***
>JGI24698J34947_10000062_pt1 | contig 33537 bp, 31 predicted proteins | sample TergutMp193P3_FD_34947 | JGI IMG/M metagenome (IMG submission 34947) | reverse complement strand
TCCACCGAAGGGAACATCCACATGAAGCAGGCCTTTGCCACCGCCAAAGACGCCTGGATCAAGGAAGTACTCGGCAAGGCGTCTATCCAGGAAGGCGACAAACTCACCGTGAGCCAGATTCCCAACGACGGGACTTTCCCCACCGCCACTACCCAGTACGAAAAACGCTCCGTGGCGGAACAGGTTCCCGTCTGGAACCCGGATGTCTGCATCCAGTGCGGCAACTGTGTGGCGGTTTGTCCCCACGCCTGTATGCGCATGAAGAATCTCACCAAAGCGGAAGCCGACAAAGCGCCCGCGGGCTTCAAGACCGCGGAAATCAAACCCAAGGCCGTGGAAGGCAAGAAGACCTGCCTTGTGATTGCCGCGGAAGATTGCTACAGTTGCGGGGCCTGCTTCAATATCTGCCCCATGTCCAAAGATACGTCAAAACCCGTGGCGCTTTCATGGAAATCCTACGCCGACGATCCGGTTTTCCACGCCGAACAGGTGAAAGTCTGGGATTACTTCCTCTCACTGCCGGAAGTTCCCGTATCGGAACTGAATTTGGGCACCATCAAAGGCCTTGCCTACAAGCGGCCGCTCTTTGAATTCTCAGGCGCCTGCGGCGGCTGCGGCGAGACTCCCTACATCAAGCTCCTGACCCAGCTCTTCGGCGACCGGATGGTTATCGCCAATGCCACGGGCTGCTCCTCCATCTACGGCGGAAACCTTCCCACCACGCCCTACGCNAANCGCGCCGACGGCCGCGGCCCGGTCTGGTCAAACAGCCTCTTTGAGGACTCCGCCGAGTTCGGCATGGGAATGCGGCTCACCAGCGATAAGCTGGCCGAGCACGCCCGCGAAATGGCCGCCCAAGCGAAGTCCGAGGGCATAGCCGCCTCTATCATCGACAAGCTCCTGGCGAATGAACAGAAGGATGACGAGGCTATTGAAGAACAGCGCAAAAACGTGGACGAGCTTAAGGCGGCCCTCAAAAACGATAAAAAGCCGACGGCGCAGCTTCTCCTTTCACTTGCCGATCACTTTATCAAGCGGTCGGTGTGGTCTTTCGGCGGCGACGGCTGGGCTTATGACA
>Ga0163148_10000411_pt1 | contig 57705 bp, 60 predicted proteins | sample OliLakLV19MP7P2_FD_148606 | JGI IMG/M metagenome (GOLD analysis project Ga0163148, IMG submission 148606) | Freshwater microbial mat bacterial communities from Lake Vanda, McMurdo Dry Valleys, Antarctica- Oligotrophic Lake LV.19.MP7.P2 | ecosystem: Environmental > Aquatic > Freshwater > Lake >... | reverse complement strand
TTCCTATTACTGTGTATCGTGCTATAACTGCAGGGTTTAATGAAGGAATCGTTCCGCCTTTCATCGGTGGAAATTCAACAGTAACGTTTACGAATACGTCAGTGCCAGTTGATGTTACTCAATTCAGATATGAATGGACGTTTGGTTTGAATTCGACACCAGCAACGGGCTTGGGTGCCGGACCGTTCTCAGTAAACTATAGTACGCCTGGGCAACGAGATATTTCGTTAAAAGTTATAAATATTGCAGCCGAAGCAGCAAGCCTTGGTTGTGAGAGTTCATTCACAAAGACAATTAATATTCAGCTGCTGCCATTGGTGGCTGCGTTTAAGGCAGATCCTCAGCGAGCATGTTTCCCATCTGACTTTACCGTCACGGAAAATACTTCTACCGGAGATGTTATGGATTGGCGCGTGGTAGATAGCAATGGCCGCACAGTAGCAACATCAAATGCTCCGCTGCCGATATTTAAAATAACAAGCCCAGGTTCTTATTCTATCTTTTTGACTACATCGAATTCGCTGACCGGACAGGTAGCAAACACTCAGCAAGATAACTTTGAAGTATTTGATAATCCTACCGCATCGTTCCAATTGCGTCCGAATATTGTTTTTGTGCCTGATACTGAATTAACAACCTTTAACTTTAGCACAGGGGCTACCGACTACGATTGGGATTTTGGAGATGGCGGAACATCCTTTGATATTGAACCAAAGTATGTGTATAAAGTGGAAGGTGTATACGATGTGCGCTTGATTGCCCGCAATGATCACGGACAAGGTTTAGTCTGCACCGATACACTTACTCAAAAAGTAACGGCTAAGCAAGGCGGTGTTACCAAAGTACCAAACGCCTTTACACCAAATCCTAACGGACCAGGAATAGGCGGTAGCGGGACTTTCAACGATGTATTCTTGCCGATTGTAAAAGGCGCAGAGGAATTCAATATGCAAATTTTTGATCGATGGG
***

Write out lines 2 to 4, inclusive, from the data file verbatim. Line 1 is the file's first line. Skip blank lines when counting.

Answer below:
TCCACCGAAGGGAACATCCACATGAAGCAGGCCTTTGCCACCGCCAAAGACGCCTGGATCAAGGAAGTACTCGGCAAGGCGTCTATCCAGGAAGGCGACAAACTCACCGTGAGCCAGATTCCCAACGACGGGACTTTCCCCACCGCCACTACCCAGTACGAAAAACGCTCCGTGGCGGAACAGGTTCCCGTCTGGAACCCGGATGTCTGCATCCAGTGCGGCAACTGTGTGGCGGTTTGTCCCCACGCCTGTATGCGCATGAAGAATCTCACCAAAGCGGAAGCCGACAAAGCGCCCGCGGGCTTCAAGACCGCGGAAATCAAACCCAAGGCCGTGGAAGGCAAGAAGACCTGCCTTGTGATTGCCGCGGAAGATTGCTACAGTTGCGGGGCCTGCTTCAATATCTGCCCCATGTCCAAAGATACGTCAAAACCCGTGGCGCTTTCATGGAAATCCTACGCCGACGATCCGGTTTTCCACGCCGAACAGGTGAAAGTCTGGGATTACTTCCTCTCACTGCCGGAAGTTCCCGTATCGGAACTGAATTTGGGCACCATCAAAGGCCTTGCCTACAAGCGGCCGCTCTTTGAATTCTCAGGCGCCTGCGGCGGCTGCGGCGAGACTCCCTACATCAAGCTCCTGACCCAGCTCTTCGGCGACCGGATGGTTATCGCCAATGCCACGGGCTGCTCCTCCATCTACGGCGGAAACCTTCCCACCACGCCCTACGCNAANCGCGCCGACGGCCGCGGCCCGGTCTGGTCAAACAGCCTCTTTGAGGACTCCGCCGAGTTCGGCATGGGAATGCGGCTCACCAGCGATAAGCTGGCCGAGCACGCCCGCGAAATGGCCGCCCAAGCGAAGTCCGAGGGCATAGCCGCCTCTATCATCGACAAGCTCCTGGCGAATGAACAGAAGGATGACGAGGCTATTGAAGAACAGCGCAAAAACGTGGACGAGCTTAAGGCGGCCCTCAAAAACGATAAAAAGCCGACGGCGCAGCTTCTCCTTTCACTTGCCGATCACTTTATCAAGCGGTCGGTGTGGTCTTTCGGCGGCGACGGCTGGGCTTATGACA
>Ga0163148_10000411_pt1 | contig 57705 bp, 60 predicted proteins | sample OliLakLV19MP7P2_FD_148606 | JGI IMG/M metagenome (GOLD analysis project Ga0163148, IMG submission 148606) | Freshwater microbial mat bacterial communities from Lake Vanda, McMurdo Dry Valleys, Antarctica- Oligotrophic Lake LV.19.MP7.P2 | ecosystem: Environmental > Aquatic > Freshwater > Lake >... | reverse complement strand
TTCCTATTACTGTGTATCGTGCTATAACTGCAGGGTTTAATGAAGGAATCGTTCCGCCTTTCATCGGTGGAAATTCAACAGTAACGTTTACGAATACGTCAGTGCCAGTTGATGTTACTCAATTCAGATATGAATGGACGTTTGGTTTGAATTCGACACCAGCAACGGGCTTGGGTGCCGGACCGTTCTCAGTAAACTATAGTACGCCTGGGCAACGAGATATTTCGTTAAAAGTTATAAATATTGCAGCCGAAGCAGCAAGCCTTGGTTGTGAGAGTTCATTCACAAAGACAATTAATATTCAGCTGCTGCCATTGGTGGCTGCGTTTAAGGCAGATCCTCAGCGAGCATGTTTCCCATCTGACTTTACCGTCACGGAAAATACTTCTACCGGAGATGTTATGGATTGGCGCGTGGTAGATAGCAATGGCCGCACAGTAGCAACATCAAATGCTCCGCTGCCGATATTTAAAATAACAAGCCCAGGTTCTTATTCTATCTTTTTGACTACATCGAATTCGCTGACCGGACAGGTAGCAAACACTCAGCAAGATAACTTTGAAGTATTTGATAATCCTACCGCATCGTTCCAATTGCGTCCGAATATTGTTTTTGTGCCTGATACTGAATTAACAACCTTTAACTTTAGCACAGGGGCTACCGACTACGATTGGGATTTTGGAGATGGCGGAACATCCTTTGATATTGAACCAAAGTATGTGTATAAAGTGGAAGGTGTATACGATGTGCGCTTGATTGCCCGCAATGATCACGGACAAGGTTTAGTCTGCACCGATACACTTACTCAAAAAGTAACGGCTAAGCAAGGCGGTGTTACCAAAGTACCAAACGCCTTTACACCAAATCCTAACGGACCAGGAATAGGCGGTAGCGGGACTTTCAACGATGTATTCTTGCCGATTGTAAAAGGCGCAGAGGAATTCAATATGCAAATTTTTGATCGATGGG